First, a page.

Nursing and Active Shooter Training

unpreparedAn active shooter incident is something no nurse wishes to experience. Unfortunately, these situations can, and do, happen at healthcare organizations across the country.

These incidents are becoming more common, and although they are still rare compared with other shooting sites, incidents have increased in health care facilities. Agencies such as the Federal Bureau of Investigation, The Joint Commission, and the Emergency Nurses Association have emphasized that an action plan and training are essential for hospital preparedness.

Here are some resources to help us all be prepared for an active shooter incident.

  • Many victims say, “I didn’t know what to do,” or “I was just waiting my turn to be shot.” The important lesson here is to tell people in an active shooter situation to do something. Time is a valuable commodity, and by doing something, one takes some time away from the shooter.
  • 63% of active shooter incidents are in commerce or an education environment, but no place is off limits.
  • Active shooter incidents typically evolve quickly and end (historically) within 10 to 15 minutes; 36% end before the police arrive.
  • Be prepared:
    • Mental preparation – Chaos and panic will occur. As best as you are able, trust your instincts, breathe, and remain calm.
    • Sounding the fire alarm is NOT recommended. The potential negative consequences outweigh the benefit.
      • People are complacent with fire alarms.
      • People won’t think “active shooter.”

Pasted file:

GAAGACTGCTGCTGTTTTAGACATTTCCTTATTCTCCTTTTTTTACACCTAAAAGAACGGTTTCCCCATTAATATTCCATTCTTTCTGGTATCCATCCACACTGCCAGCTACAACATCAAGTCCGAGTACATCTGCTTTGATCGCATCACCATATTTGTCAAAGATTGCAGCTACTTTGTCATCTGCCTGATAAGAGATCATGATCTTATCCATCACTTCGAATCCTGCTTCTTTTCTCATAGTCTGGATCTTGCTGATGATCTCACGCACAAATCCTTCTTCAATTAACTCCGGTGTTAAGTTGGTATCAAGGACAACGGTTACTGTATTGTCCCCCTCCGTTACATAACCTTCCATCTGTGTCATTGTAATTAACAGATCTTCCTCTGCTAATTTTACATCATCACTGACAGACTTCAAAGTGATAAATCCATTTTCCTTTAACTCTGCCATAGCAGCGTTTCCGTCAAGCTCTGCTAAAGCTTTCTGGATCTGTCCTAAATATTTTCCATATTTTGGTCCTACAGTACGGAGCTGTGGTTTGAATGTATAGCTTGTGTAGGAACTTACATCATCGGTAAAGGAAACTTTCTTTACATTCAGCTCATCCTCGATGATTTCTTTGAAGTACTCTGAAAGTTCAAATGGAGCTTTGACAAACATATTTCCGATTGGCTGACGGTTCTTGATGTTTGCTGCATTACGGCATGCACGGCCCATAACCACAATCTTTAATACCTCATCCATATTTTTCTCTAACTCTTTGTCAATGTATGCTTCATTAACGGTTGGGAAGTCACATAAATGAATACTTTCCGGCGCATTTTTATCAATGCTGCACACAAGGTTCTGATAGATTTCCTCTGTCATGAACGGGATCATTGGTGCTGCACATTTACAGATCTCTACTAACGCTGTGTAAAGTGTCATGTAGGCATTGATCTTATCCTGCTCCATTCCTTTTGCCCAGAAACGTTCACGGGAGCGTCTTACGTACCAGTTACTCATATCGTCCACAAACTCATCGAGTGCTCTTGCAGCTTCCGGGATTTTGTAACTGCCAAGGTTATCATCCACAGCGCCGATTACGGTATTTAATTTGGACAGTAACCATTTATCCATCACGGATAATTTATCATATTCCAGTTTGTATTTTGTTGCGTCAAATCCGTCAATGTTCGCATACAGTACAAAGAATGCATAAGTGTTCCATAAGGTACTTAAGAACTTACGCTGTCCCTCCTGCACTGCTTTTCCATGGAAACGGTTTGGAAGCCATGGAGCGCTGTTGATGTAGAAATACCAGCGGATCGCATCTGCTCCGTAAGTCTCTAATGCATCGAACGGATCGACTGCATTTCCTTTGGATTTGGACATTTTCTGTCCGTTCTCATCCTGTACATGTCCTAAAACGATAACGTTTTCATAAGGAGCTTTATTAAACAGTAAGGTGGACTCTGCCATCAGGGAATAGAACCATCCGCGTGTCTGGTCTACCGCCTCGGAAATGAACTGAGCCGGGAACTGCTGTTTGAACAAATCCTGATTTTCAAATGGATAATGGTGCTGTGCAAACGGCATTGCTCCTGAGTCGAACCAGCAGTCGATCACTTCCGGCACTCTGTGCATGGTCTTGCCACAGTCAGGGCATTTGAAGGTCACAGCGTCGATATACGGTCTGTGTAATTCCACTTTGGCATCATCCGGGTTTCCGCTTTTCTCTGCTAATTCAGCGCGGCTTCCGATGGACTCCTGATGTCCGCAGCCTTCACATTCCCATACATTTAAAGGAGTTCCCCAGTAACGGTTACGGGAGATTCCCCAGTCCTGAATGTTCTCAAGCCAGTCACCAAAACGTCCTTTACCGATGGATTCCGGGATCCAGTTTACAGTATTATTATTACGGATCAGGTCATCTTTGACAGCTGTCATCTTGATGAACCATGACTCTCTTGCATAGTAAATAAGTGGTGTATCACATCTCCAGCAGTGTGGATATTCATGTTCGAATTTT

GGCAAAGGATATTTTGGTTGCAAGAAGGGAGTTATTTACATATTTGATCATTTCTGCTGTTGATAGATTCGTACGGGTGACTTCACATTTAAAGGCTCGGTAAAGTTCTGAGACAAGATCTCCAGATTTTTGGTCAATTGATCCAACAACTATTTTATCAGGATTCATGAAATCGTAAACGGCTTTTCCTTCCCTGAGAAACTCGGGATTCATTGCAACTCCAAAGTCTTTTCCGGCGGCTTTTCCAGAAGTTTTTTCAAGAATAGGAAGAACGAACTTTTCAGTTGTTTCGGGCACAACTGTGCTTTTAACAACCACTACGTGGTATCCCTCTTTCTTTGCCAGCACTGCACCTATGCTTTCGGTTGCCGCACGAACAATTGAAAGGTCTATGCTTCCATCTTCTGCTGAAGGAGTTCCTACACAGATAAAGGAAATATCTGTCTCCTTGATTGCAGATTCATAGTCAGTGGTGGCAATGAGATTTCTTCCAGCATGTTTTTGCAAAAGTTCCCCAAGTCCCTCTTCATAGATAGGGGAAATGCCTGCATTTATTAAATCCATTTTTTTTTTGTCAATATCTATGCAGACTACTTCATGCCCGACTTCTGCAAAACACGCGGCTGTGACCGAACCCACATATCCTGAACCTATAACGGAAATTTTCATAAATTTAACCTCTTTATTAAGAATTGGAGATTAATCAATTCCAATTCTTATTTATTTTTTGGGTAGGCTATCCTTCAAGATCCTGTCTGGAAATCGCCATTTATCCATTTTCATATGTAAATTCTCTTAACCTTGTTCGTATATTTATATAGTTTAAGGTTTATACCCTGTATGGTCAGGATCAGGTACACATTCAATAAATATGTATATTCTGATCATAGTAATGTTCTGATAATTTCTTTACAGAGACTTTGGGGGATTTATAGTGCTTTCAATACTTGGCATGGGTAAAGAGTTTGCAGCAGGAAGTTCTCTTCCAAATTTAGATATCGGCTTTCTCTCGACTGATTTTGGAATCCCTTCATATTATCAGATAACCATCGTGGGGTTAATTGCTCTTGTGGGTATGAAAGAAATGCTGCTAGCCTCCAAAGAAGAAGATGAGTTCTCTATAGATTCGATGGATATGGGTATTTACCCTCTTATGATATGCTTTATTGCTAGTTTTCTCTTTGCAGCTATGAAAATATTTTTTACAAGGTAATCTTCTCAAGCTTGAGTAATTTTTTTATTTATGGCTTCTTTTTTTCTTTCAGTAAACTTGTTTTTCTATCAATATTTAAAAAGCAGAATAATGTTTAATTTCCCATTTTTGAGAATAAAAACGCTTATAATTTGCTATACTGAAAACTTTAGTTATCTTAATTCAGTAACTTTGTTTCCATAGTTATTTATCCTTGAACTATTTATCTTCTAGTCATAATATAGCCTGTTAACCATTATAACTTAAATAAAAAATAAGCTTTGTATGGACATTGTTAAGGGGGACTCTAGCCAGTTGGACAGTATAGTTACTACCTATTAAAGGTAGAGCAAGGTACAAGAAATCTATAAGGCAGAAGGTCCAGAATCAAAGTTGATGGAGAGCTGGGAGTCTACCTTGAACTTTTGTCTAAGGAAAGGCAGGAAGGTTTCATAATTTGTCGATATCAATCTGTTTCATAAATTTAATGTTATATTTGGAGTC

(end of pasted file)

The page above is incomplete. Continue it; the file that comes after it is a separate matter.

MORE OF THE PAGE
• Role of police – Police officers are there to neutralize the threat, not treat injured.
  • Three options (you may have to do all three):
    • Run – If you have an opportunity to escape, do so.
    • Hide – Don’t let anyone in.
    • Fight – Fight for your life with whatever you have. There is power in numbers and the shooter is typically not looking for a fight.

How to react when law enforcement arrives:

  • Remain calm, and follow officers’ instructions
  • Put down any items in your hands (i.e., bags, jackets)
  • Immediately raise hands and spread fingers
  • Keep hands visible at all times
  • Avoid making quick movements toward officers such as holding on to them for safety
  • Avoid pointing, screaming and/or yelling
  • Do not stop to ask officers for help or direction when evacuating, just proceed in the direction from which officers are entering the premises

 
Information to provide to law enforcement or 911 operator:

  • Location of the active shooter
  • Number of shooters, if more than one
  • Physical description of shooter/s
  • Number and type of weapons held by the shooter/s
  • Number of potential victims at the location

 

A survey by the Journal of Emergency Nursing shows that out of 202 Emergency Nurses and staff members who participated in active shooter training, 92% felt better prepared to respond if a shooting occurred at their facility.

Every healthcare facility is required to have an emergency action plan. Most of them conduct training exercises to prepare staff for emergency situations such as a fire emergency or bomb threats, but when it comes to dealing with an active shooter situation, most Nurses have no idea how to react because they aren't prepared for it. 

We hope this information is helpful and that you never have to use it. If you have anything you’d like to add, please share it here.

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